Additional PCI V3.2 Updates
There are also additional updates to be aware of in PCI V3.2 that may influence your security programs for cardholder data. While all the details of the PCI V3.2 are still being released, here are several key factors that your organization should take note of for your security programs and controls.
1: In December 2015, the PCI Data Security Council introduced migration dates for organizations to move away from Secure Sockets Layer (SSL) and early Transport Layer Security (TLS). In the PCI V3.2, there are appendices to help your organization with the migration reporting efforts.
2: Service providers are coming under greater scrutiny over the effectiveness of their security management processes for their cardholder data environment. Executive management must establish responsibility measures for compliance programs and cardholder data protection. They must also have a documented description for their cryptographic architecture, and maintain reports of failures that have occurred to critical security control systems.
3: There will be additional criteria to clarify the display of primary account holder card numbers. The rules will further talk about masking account numbers as the criteria is being developed to accommodate the coming changes that will take place for card number standards.
When PCI V3.2 Takes Effect
With the rollout of the PCI V3.2 updates in the latter part of April 2016, the standard is currently considered best practices up to January 30, 2018. In February 2018, PCI V3.2 will become requirements for organizations that gather, store, manage and transmit credit card data.
If your organization is currently performing assessments using the later version of PCI V3.1, all assessments — including the Self-Assessment Questionnaires (SAQ) — can still be completed as phase-out begins during the next 6 months. By October 2016, the PCI V3.1 standard will be officially retired. You should then begin using the PCI V3.2 standards for your organization’s assessments.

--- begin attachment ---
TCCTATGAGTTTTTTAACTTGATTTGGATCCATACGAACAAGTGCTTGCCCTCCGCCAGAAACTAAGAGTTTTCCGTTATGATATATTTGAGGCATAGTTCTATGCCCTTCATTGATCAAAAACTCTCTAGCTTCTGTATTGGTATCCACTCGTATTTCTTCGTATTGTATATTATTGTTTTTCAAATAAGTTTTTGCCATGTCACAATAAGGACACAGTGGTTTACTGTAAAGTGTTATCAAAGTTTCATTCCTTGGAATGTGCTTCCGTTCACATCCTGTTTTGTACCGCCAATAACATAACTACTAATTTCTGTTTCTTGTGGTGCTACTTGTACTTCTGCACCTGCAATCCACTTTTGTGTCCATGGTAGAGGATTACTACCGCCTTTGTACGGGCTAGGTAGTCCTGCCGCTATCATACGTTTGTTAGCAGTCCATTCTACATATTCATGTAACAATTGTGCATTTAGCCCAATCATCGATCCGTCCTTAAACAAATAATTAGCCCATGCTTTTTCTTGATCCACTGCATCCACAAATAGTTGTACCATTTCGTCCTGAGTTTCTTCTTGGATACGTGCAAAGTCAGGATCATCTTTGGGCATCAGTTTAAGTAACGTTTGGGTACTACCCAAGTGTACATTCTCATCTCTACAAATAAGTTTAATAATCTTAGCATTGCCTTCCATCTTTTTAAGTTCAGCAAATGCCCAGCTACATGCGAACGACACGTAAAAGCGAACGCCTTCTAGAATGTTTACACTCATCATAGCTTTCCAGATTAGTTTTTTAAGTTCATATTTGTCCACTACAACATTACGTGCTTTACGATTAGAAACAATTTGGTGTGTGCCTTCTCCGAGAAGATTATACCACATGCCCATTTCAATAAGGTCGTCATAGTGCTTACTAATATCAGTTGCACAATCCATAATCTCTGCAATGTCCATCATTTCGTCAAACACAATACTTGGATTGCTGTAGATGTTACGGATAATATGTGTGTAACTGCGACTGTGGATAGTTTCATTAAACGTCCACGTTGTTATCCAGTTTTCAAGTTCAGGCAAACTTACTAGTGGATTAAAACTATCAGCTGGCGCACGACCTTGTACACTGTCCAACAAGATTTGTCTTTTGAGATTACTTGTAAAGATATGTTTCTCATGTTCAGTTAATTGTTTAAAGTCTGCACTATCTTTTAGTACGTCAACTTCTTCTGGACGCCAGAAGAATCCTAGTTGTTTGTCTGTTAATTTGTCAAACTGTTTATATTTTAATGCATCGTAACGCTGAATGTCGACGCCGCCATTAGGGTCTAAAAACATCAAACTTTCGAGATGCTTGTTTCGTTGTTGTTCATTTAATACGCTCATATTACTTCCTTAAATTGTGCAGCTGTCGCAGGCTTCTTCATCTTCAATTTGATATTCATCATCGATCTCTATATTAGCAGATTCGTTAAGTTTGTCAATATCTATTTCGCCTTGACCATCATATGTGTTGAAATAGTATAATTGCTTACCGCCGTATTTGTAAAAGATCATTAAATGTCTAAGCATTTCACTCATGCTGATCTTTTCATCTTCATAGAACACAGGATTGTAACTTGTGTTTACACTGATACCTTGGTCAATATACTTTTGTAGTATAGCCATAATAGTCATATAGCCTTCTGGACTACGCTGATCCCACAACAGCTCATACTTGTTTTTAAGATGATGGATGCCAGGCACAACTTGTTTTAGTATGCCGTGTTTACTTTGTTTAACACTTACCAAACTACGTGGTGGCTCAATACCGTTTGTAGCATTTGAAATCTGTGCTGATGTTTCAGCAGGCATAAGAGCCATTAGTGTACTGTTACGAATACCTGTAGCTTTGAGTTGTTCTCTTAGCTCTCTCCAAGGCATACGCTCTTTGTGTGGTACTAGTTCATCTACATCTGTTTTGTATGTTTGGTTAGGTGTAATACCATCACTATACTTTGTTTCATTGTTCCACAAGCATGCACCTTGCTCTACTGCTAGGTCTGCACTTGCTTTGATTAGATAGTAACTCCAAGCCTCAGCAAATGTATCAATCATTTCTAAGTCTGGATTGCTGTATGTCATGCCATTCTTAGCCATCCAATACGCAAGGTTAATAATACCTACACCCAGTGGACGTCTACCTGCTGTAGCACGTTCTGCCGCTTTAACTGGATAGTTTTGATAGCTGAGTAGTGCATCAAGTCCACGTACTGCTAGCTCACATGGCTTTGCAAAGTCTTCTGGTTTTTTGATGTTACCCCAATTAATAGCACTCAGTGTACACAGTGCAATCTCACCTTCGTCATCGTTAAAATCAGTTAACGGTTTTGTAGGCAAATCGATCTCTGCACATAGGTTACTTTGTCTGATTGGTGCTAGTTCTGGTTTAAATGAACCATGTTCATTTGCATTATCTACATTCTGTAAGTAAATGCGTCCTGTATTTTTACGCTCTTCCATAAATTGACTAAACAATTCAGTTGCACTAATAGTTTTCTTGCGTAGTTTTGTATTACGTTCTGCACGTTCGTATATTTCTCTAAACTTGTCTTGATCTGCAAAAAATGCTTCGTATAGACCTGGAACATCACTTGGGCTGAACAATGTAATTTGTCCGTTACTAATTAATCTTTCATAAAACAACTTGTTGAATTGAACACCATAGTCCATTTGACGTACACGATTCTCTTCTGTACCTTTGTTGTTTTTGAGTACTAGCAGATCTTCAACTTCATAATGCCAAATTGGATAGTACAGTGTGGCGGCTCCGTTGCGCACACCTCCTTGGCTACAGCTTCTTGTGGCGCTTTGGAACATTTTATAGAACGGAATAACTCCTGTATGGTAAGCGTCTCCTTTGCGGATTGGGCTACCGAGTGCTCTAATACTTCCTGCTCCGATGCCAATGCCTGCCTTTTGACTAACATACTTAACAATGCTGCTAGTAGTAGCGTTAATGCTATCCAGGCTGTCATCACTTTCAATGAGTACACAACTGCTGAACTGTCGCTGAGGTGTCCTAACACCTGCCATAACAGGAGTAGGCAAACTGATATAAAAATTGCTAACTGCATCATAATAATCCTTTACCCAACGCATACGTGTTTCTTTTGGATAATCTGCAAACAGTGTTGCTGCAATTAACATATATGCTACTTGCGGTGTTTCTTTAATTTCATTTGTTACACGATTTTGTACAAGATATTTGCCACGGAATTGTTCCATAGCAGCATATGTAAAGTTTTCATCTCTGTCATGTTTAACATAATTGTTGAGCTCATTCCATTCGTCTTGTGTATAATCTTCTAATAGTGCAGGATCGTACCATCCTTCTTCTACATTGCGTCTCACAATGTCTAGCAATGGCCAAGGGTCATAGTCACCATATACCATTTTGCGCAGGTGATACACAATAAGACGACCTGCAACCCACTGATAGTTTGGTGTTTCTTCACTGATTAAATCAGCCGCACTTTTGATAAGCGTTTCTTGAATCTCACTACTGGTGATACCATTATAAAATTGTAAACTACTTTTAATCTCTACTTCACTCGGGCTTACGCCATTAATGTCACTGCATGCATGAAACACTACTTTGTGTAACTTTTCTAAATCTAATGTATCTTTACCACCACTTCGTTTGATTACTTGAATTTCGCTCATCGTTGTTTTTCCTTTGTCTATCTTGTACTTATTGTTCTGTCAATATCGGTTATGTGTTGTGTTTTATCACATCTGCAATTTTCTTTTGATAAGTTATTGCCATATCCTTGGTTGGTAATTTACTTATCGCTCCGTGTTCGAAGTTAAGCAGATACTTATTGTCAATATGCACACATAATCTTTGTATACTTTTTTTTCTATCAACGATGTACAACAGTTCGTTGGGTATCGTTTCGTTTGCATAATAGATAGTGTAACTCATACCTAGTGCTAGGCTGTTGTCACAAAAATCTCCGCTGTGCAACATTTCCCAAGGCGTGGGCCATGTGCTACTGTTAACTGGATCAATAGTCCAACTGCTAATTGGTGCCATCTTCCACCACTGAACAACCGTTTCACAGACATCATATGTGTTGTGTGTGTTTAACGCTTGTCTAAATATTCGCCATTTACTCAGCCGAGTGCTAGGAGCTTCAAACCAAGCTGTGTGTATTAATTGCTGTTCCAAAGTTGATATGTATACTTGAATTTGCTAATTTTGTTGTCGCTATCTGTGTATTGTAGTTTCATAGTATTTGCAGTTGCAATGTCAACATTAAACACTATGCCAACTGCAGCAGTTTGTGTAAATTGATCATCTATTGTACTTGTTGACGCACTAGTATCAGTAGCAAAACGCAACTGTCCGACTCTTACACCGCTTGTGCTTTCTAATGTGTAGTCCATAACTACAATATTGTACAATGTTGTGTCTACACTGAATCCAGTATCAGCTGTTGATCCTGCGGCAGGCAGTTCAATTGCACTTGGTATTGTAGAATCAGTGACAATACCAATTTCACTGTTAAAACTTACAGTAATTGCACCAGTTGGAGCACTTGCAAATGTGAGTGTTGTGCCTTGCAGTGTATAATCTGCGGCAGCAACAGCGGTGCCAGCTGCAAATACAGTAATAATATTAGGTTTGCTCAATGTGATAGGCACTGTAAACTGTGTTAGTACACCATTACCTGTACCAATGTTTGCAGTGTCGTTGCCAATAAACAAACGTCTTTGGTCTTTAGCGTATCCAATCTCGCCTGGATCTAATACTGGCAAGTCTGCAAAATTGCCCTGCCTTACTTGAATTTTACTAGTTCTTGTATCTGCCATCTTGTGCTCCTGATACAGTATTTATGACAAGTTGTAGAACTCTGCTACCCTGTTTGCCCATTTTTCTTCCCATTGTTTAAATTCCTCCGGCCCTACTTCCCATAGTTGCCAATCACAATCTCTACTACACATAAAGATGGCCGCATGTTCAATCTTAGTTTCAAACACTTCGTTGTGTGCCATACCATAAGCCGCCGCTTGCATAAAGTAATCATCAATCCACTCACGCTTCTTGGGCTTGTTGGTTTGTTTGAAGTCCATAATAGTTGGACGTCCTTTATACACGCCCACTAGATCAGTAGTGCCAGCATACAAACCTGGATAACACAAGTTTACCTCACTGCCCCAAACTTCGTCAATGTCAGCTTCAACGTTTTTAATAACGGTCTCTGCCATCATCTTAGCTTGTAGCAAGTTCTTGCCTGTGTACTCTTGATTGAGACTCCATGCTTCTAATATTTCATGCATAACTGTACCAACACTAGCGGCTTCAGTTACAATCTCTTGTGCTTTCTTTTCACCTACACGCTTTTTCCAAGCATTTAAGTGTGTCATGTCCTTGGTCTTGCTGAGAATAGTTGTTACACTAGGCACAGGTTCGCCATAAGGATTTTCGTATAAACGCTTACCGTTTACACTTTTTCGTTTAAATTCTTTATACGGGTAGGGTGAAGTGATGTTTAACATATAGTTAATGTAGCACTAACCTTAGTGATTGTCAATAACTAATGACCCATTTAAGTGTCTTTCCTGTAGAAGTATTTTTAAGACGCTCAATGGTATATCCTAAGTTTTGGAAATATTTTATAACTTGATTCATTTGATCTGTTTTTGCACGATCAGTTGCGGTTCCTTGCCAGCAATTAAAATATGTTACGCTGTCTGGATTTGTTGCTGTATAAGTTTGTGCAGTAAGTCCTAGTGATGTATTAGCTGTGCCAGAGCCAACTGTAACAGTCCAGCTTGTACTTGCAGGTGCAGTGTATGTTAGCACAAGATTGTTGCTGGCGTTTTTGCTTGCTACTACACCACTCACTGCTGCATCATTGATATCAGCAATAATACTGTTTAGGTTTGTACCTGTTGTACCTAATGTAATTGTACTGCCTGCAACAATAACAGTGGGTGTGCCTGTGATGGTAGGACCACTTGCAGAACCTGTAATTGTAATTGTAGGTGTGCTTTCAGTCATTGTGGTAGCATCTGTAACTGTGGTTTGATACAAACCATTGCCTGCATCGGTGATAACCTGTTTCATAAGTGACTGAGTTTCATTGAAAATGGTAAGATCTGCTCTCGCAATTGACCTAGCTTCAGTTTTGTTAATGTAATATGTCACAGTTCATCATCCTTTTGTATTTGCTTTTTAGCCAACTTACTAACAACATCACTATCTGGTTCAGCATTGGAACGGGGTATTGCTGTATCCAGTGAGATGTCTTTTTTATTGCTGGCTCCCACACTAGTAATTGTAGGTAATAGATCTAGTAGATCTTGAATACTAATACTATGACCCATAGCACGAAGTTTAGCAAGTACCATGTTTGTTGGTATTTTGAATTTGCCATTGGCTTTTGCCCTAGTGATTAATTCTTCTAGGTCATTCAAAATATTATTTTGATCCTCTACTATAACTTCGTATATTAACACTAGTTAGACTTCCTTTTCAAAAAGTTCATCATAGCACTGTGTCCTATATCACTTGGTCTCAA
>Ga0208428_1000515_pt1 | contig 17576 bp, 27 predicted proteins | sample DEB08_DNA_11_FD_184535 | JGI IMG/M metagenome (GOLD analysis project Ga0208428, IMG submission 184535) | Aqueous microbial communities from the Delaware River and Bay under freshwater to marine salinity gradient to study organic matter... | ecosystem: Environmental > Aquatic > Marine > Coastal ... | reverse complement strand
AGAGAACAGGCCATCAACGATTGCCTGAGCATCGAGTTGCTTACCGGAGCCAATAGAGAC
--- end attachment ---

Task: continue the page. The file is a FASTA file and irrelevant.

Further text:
Getting Your Organization Ready for PCI V3.2
For some organizations, PCI V3.2 will be a mandatory standard for validating their critical security control systems. Although it might not be mandatory for your organization, you can still will evaluate the standards and see if the criteria can improve your security measures and controls for protecting cardholder data. Having an independent audit of your organization’s controls, management systems and policies will allow you to discover any issues or gaps in your security procedures and give you advice on how to increase existing data security methods.
By having such assessments performed, you will have a clearer understanding about how your organization gathers, stores, uses and transmits cardholder data, how employees access this data, and what types of security measures should be in place. Then you can further incorporate PCI V3.2 throughout your organization’s data security policies and procedures to prevent lost and stolen data. If you are looking for a third-party auditing company to perform PCI DSS IT assurance assessments, contact I.S. Partners, LLC at 215-675-1400 or request a PCI Quote here.